Friday, March 11, 2016

Sage advice from "The Phantom Tollbooth"

Today I finished rereading the excellent "The Phantom Tollbooth" by Norton Juster, which I first read only in 2013 at the age of 24.

Here was my quick Goodreads review after that first read:
"I can't believe I never read/heard about this book when I was younger. So much delightful word play and sage advice laced throughout."

And here's what my younger brother wrote after he read the book that same year:
"Loved the endless wordplay and the playful use of language. It was a great reminder that there are countless exciting, rewarding, enlightening adventures out there, if we just keep our minds open to that possibility."

It's a children's novel—think Roahl Dahl books—which is why I was so surprised to never have encountered it growing up.

And as noted above, there's tons of great life advice throughout the book, which can be appreciated and used at any age. So I'd like to share with you the passages that stuck out for me during this most recent read:

"My goodness," thought Milo, "everybody is so terribly sensitive about the things they know best."

"Think of all the trouble it saves," the man explained, and his face looked as if he'd be grinning an evil grin – if he could grin at all. "If you only do the easy and useless jobs, you'll never have to worry about the important ones which are so difficult. You just won't have the time. For there's always something to do to keep you from what you really should be doing, and if it weren't for that dreadful magic staff, you'd never know how much time you were wasting."

“It has been a long trip," said Milo, climbing onto the couch where the princesses sat; "but we would have been here much sooner if I hadn't made so many mistakes. I'm afraid it's all my fault."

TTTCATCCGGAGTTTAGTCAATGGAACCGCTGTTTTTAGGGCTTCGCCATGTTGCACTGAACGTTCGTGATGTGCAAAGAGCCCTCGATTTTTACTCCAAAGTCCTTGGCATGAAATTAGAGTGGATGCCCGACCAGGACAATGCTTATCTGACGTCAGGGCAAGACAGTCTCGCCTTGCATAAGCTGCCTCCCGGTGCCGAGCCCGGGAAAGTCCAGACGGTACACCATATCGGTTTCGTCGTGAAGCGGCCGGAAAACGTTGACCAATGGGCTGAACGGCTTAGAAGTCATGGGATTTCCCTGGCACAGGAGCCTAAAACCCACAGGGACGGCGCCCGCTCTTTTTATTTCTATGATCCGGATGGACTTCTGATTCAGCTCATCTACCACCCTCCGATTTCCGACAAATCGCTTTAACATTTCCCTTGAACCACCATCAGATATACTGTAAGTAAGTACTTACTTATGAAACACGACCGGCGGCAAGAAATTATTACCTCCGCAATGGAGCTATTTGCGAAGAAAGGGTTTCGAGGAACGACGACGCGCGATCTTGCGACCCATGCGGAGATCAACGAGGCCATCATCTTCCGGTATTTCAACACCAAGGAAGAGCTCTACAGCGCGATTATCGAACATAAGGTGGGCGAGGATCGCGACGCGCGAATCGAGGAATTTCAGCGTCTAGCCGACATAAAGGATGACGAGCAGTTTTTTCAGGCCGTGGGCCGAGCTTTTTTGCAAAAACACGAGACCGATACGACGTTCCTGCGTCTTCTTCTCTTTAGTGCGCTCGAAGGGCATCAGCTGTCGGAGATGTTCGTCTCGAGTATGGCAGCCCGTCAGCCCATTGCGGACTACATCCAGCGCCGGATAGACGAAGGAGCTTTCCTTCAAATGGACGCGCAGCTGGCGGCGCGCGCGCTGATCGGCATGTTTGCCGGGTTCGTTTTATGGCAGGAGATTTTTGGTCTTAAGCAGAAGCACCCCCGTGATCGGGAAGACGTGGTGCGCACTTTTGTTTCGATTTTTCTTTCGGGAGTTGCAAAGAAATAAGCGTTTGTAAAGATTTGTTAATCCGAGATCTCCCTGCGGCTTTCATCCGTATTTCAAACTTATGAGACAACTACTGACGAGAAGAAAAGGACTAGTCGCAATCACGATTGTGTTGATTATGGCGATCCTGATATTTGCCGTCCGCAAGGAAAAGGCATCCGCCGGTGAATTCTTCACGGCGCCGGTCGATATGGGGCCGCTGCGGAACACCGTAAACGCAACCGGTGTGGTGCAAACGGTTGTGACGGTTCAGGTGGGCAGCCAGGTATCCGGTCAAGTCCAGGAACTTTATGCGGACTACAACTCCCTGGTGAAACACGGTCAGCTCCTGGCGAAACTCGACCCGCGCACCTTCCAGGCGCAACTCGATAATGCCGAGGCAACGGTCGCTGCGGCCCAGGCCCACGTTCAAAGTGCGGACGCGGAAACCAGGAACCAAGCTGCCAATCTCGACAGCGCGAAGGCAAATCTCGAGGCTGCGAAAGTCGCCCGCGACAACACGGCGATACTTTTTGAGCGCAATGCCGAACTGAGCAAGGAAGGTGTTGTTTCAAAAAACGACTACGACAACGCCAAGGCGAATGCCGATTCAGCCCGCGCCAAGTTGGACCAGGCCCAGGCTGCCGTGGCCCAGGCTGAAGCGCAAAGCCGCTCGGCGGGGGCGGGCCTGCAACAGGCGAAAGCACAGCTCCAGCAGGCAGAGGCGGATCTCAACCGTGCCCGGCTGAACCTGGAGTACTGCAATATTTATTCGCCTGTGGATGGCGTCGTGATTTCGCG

"You must never feel badly about making mistakes," explained Reason quietly, "as long as you take the trouble to learn from them. For you often learn more by being wrong for the right reasons than you do by being right for the wrong reasons.” 
“But there's so much to learn," he said, with a thoughtful frown. 
"Yes, that's true," admitted Rhyme; "but it's not just learning things that's important. It's learning what to do with what you learn and learning why you learn things at all that matters." 
"That's just what I mean," explained Milo as Tock and the exhausted bug drifted quietly off to sleep. "Many of the things I'm supposed to know seem so useless that I can't see the purpose in learning them at all." 
"You may not see it now," said the Princess of Pure Reason, looking knowingly at Milo's puzzled face, "but whatever we learn has a purpose and whatever we do affects everything and everyone else, if even in the tiniest way.”

 “..., so many things are possible just as long as you don't know they're impossible.”
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